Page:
# Random Number snippet

Hi folks

Anyone have a snippet of code to generate a list of numbers from 1 to x so that the numbers are in random order and do not repeat?

For example: Random list from 1 to 10

{2, 5, 7, 8, 1, 3, 6, 4, 10, 9}

Thanks

Is this what you mean?

Jon

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Not bad, jonn, except that your script will take exponentially longer the more numbers there are in the list because there’s a larger number of double hits that have to be taken into account.

A much faster solution (although it’s more script code) would be to eliminate each item from the list as its picked. That way you know any number in the original list is still unique and you don’t need to scan the random list to see if you’ve already chosen it.

Something like this:

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Note that I’ve set this up to accept a low and high mark as parameters to the handler. This makes is very flexible, but isn’t necessary if you know you’re dealing with the same set of numbers.

That’s good! Like Jon’s script, it assumes that the number range is not greater than the number of numbers required, but it’s easily adapted if not.

An even more efficacious speed hike with big lists is to write your own random number generator rather than relying on ‘random number’ (each use of which is an OSAX call). In conjuction with an optimisation of Camelot’s handler, it might look like this:

``````property fastRandomSeed : pi

on reseedFastRandom()
set fastRandomSeed to (fastRandom from 0.0 to (current date)'s time) mod 1
end reseedFastRandom

on fastRandom from a to b
set fastRandomSeed to (fastRandomSeed * pi) mod 1
if a's class is integer and b's class is integer then
if a < b then
a + (b - a + 1) * fastRandomSeed div 1
else
a + (b - a - 1) * fastRandomSeed div 1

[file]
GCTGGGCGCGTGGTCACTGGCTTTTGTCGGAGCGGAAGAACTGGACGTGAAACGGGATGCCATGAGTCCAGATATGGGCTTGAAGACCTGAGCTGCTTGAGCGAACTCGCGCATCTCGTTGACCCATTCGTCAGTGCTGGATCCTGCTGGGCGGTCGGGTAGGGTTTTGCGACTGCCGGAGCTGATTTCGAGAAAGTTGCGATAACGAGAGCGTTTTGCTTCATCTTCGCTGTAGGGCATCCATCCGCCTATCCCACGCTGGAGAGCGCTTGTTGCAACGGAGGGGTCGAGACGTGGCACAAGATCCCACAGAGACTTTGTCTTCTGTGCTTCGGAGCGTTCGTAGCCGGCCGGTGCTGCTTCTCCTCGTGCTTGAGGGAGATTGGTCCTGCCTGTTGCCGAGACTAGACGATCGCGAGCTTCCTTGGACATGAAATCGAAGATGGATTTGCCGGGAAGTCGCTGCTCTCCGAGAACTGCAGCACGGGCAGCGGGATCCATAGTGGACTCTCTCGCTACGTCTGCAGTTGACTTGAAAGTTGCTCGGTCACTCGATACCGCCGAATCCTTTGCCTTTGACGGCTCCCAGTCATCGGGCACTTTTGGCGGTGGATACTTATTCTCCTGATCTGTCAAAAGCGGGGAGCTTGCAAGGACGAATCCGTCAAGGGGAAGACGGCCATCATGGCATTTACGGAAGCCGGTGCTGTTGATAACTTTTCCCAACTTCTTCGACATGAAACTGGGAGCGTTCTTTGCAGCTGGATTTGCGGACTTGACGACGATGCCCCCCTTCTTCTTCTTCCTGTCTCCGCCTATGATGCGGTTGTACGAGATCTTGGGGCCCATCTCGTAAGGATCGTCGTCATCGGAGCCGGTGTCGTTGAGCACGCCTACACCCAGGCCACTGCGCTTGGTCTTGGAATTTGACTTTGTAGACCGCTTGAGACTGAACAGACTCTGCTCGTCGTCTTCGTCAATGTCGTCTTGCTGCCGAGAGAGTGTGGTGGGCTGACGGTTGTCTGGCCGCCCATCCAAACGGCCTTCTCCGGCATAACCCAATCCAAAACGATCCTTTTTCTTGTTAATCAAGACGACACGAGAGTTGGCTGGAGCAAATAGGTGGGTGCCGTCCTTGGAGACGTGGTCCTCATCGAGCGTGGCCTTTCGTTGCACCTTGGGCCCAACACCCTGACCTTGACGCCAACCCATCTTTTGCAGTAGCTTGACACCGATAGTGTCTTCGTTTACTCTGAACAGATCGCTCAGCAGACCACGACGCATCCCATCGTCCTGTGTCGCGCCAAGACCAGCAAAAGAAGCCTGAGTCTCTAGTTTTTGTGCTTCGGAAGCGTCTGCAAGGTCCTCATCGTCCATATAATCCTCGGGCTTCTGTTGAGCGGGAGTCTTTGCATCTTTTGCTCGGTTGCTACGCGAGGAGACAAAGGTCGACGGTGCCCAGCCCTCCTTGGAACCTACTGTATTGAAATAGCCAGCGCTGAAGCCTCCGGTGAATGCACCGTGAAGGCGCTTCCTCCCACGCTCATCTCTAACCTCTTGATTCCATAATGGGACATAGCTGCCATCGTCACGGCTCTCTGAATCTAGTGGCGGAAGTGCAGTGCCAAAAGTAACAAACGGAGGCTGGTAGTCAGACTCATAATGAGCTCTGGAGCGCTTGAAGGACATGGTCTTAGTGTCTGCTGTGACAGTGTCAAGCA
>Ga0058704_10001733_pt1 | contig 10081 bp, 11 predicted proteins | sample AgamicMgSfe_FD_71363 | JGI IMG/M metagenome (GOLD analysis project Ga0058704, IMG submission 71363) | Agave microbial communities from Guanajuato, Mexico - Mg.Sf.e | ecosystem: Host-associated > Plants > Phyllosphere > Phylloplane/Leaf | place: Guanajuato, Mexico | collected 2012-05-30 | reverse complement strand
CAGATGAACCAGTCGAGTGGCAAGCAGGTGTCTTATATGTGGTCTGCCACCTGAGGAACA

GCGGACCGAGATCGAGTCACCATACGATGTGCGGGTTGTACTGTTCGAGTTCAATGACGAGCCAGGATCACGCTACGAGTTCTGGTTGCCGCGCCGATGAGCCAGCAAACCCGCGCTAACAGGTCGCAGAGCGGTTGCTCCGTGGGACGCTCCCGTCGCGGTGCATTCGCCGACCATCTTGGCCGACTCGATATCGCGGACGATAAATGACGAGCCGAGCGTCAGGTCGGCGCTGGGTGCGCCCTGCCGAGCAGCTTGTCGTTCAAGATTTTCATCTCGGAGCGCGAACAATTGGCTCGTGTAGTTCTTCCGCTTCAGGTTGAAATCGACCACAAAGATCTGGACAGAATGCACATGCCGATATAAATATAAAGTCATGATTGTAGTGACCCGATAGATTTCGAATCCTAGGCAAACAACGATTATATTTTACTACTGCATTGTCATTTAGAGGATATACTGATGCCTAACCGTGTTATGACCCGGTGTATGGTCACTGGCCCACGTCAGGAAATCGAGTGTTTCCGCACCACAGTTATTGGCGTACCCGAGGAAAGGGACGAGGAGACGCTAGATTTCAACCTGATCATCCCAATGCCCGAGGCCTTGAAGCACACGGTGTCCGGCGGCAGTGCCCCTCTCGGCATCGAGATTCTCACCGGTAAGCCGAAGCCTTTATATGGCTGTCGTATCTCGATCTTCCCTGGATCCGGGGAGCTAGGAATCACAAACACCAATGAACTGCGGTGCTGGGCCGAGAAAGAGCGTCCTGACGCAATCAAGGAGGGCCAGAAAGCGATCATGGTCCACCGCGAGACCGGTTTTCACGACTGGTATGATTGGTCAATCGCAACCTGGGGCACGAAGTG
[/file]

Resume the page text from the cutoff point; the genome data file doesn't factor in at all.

end if
else
a + (b - a) * fastRandomSeed
end if
end fastRandom

on getRandomList(low, high)
local randomList, pick
script o
property numList : {}
property randomList : {}
end script

reseedFastRandom()
repeat with i from low to high
set end of o's numList to i
end repeat

repeat high - 1 times
set pick to fastRandom from 1 to high
set end of o's randomList to item pick of o's numList
set item pick of o's numList to missing value
set o's numList to o's numList's numbers
set high to high - 1
end repeat
set end of o's randomList to beginning of o's numList
return o's randomList
end getRandomList

getRandomList(1,100)
``````

Sorry. I forgot to allow for non-1 values of ‘low’. It’s only one extra line, but here’s the whole thing again to avoid confusion:

``````property fastRandomSeed : pi

on reseedFastRandom()
set fastRandomSeed to (fastRandom from 0.0 to (current date)'s time) mod 1
end reseedFastRandom

on fastRandom from a to b
set fastRandomSeed to (fastRandomSeed * pi) mod 1
if a's class is integer and b's class is integer then
if a < b then
a + (b - a + 1) * fastRandomSeed div 1
else
a + (b - a - 1) * fastRandomSeed div 1
end if
else
a + (b - a) * fastRandomSeed
end if
end fastRandom

on getRandomList(low, high)
script o
property numList : {}
property randomList : {}
end script

reseedFastRandom()
repeat with i from low to high
set end of o's numList to i
end repeat

set high to high - low + 1
repeat high - 1 times
set pick to fastRandom from 1 to high
set end of o's randomList to item pick of o's numList
set item pick of o's numList to missing value
set o's numList to o's numList's numbers
set high to high - 1
end repeat
set end of o's randomList to beginning of o's numList
return o's randomList
end getRandomList

getRandomList(1, 100)
``````

Create an ordered list of numbers, then randomise the order. Very efficient.

Using the List library from AppleMods http://applemods.sourceforge.net:

``````property _Loader : run application "LoaderServer"

----------------------------------------------------------------------
-- DEPENDENCIES

property _List : missing value

----------------------------------------------------------------------

on orderedList(fromNum, toNum, byStep)
set lst to {}
repeat with i from fromNum to toNum by byStep
set lst's end to i
end repeat
return lst
end orderedList

_List's unsortList(orderedList(1, 100, 1))
``````

Gosh yes. After reading your post, I wrote a random-swap routine that turned out to be about three times as fast as what I posted earlier. Then I downloaded your list library and had a look at the ‘unsortList’ handler. It’s very similar code, but your built-in, specialised random integer generator makes it about a quarter as fast again. (Tested with a 1000-item list, not in a library context.)

That’s a pretty mean list randomiser.